Apple’s mobile privacy letter to U.S. Congress omits an awful lot of context

“Apple’s official letter of response to the chairman of the U.S. House Committee on Energy and Commerce this month was designed to alleviate congressional fears about the company invading its customers’ privacy,” Evan Schuman writes for Computerworld. “But a close reading of the letter does the opposite, pointing out the many ways sensitive data is retained even when the consumer says no. And that retained data is only one crafty cyberthief away from getting out.”

“Vendors often forget — or, more likely, pretend to forget — that technology can behave very differently in the field than in the lab. In the field, where the tech has to interact with icky humans (also known to Star Trek fans as ugly giant bags of mostly water) and real-world environments, the difference between how the coding is supposed to work and how it actually works becomes evident,” Schuman writes. “Amazon discovered this when one of its Echo devices broadcast overheard conversations to a random person on the device owner’s contact list. Oops!”

“In short, any data collected is data that can be accessed by identity thieves and others,” Schuman writes. “No safeguard is perfect, as Silicon Valley reminds us almost daily.”

Much more in the full article here.

MacDailyNews Take: True, in theory, but Apple is so vastly better on privacy than other major tech firms (Google, Facebook, etc.) that it’s more than a bit picayune to devote reams to parsing Apple’s letter to Congress.


  1. My take on the article: don’t get a phone, any phone. If you recall in War Games (I know. I’m dating myself.), WOPPER was calculating the advantage in a nuclear war through the game of tic-tac-toe. He’s response: The only way to win is NOT to play. I’m paraphrasing it at bit. But that’s what this article is telling me.

  2. It is prudent to cast a skeptical eye on privacy claims made by corporations (and governments), because so many of them have proven to be misleading or ineffective. But this article by Evan Schuman is over the top in some areas.

    First, he denigrates Apple’s privacy policy as a “platitude.” His point seems to be that *any* data that is collected is a potential security hole. Fair enough, but data must be collected to perform certain tasks, or your iPhone will be about as useful as a brick. The fact that Apple collects less data and emphasizes “on-device processing” is a positive. Evans does not address the fact that Apple also strives to protect that data from “bad actors” using the Secure Enclave chip and other techniques.

    Evan then devotes a fair number of paragraphs to 911 and Enhanced Emergency Data (EED) services. He both praises Apple for its execution of Location Services and encryption and simultaneously raises the red flag of privacy and safety concerns. Evan raises valid points, but fails to explain how Apple or anyone else could do anything differently or better in this regard. The problems that he describes are systemic, not Apple-centric. Apple is implementing these features in the best way possible within the framework of emergency services.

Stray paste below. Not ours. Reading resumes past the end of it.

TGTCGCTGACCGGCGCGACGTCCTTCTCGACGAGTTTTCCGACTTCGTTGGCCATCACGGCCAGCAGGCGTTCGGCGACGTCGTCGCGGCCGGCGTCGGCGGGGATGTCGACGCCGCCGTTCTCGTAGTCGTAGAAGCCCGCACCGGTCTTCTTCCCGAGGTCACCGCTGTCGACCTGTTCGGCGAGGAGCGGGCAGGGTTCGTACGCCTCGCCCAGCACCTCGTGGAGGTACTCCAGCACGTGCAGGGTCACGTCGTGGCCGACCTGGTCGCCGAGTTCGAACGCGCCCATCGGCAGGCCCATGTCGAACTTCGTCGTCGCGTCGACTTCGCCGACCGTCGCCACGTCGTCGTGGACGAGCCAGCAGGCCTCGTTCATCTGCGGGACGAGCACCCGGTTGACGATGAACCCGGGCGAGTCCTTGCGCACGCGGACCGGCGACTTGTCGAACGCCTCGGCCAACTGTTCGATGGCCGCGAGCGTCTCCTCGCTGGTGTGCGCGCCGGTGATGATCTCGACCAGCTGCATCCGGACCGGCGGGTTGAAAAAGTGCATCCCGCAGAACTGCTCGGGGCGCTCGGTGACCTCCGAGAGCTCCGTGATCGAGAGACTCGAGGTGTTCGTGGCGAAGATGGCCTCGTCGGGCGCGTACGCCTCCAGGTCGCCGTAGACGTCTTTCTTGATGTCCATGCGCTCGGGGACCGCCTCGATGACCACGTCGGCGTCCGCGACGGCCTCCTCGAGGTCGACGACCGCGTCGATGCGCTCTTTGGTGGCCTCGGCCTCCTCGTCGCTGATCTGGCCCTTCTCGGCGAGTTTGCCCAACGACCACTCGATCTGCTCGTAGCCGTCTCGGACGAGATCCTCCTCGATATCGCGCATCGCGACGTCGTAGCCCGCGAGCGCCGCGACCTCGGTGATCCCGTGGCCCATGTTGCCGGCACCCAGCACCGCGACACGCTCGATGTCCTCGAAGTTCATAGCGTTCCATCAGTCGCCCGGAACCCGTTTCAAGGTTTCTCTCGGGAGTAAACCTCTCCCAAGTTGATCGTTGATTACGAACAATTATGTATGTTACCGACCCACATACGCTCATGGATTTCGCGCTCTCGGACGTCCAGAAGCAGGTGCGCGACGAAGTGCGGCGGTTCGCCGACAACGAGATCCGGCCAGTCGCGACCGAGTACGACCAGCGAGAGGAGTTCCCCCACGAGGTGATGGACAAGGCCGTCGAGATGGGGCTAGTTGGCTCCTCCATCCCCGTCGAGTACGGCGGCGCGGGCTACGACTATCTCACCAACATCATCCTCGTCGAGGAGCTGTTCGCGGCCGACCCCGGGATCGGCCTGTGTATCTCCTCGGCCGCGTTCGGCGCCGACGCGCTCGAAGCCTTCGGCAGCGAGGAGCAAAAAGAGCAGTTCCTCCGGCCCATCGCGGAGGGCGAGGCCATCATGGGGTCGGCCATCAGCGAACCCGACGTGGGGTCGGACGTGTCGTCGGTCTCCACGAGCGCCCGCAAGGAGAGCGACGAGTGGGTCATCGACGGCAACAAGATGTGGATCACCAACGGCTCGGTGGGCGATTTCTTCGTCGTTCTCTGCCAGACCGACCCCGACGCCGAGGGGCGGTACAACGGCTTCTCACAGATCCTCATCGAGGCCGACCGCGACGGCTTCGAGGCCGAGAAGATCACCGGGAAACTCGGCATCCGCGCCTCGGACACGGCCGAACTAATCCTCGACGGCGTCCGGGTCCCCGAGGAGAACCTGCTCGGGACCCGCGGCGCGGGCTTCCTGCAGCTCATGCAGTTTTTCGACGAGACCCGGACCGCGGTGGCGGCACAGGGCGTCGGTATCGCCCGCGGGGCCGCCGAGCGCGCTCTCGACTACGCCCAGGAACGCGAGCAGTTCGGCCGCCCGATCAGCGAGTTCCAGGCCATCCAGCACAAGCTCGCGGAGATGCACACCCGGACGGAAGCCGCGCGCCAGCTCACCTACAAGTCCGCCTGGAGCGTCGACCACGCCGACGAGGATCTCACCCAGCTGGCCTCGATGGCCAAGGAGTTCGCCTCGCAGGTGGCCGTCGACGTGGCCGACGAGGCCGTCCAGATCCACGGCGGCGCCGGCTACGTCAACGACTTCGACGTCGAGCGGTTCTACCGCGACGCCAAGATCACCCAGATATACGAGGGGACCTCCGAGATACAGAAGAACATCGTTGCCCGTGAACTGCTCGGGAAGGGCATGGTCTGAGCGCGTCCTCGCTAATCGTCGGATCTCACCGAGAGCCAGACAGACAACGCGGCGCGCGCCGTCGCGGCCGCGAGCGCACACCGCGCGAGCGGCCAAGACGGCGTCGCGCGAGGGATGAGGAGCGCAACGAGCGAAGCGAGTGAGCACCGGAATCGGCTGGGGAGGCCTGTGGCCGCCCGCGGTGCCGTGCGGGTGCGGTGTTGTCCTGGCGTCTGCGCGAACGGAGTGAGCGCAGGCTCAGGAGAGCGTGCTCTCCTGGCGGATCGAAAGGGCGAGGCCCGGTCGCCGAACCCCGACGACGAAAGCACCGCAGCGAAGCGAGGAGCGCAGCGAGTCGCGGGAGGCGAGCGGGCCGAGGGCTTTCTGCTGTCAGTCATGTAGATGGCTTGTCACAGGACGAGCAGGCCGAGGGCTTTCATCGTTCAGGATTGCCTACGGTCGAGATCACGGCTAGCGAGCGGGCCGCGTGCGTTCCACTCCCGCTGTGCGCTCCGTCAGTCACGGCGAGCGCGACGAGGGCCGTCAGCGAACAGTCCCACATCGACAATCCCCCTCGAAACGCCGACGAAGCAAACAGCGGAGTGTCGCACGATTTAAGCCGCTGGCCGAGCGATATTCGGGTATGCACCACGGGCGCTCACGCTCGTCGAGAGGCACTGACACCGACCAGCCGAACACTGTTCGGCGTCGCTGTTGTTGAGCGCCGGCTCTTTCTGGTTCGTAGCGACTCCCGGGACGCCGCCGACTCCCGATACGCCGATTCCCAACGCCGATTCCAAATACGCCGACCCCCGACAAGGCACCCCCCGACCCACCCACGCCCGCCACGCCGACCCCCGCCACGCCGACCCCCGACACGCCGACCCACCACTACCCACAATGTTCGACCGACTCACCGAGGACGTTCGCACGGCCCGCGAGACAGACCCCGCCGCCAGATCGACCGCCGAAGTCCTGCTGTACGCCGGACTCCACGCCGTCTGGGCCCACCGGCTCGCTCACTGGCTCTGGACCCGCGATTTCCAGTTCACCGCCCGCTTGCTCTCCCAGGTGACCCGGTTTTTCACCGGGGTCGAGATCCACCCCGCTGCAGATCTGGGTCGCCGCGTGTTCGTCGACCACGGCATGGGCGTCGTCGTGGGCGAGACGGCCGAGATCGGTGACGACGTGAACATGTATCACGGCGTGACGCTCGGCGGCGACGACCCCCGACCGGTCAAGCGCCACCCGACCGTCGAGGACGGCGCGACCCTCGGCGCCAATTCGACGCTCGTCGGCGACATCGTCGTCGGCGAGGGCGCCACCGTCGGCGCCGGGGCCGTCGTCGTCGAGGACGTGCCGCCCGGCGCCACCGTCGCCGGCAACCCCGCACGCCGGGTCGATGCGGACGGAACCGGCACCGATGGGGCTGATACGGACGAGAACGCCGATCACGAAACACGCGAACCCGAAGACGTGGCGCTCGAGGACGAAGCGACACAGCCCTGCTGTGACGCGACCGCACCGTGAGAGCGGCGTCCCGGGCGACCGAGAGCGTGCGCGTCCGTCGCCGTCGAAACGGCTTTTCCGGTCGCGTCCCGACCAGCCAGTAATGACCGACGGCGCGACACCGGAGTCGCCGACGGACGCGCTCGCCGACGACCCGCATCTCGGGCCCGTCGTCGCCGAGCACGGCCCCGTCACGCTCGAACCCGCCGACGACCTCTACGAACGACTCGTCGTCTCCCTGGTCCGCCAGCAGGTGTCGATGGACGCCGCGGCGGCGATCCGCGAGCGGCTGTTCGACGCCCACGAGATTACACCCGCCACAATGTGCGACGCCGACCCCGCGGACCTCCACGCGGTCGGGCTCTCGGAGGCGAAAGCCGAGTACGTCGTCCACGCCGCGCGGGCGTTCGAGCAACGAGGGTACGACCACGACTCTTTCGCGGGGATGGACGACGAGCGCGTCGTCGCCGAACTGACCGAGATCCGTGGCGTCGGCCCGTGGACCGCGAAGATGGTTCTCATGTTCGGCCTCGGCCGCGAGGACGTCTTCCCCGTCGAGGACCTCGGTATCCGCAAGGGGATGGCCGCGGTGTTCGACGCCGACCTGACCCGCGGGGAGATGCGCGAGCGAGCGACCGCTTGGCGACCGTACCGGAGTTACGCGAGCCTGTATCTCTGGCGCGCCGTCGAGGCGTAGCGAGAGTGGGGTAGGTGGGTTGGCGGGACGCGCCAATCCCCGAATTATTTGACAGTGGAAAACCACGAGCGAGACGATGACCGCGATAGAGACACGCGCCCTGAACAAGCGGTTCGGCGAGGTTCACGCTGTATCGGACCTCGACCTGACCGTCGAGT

Evan then spends a while on “Hey Siri” functionality, concluding that section with “…anytime Apple says “users have control,” substitute the words “cyberthief with access to the phone potentially has control.” Privacy requires a heightened sense of paranoia.” While that is true, it pretty much applies to everything in your life – home, car, etc. Personally, I suspect that my “smart” TV and other devices are more of a long-term threat than my iPhone. Who knows what LG or Samsung or other predominantly SE Asian manufacturers have baked into their hardware and software, or how secure they are from intrusion?

    Clearly, Apple and other mobile device manufacturers have a huge challenge in preserving consumer privacy and safety such a complex, networked environment. Apple is certainly trying its best, as evidenced in this column (even though Evan seems to project a lot of negativity at Apple in between the reluctant approvals of Apple’s choices and actions).

    But Evan closes out with some sound advice on iPhone Settings/Privacy –> Advertising. I turned on the “Limit Ad Tracking” a long time ago. This is an area where Apple can improve – make that the default.

    Similar privacy and security analyses should be performed for Google Android, Android-based devices from other manufacturers, and Google’s other devices, such as Home and Echo. If Evan is paranoid about Apple’s iPhones, then just imagine his freak out after reviewing Google’s products.

    1. Yes: “If Evan is paranoid about Apple’s iPhones, then just imagine his freak out after reviewing Google’s products.”

      As an aside, the US’ implanting spy bugs into exported gadgets and devices is why China is developing its own tech more and more.

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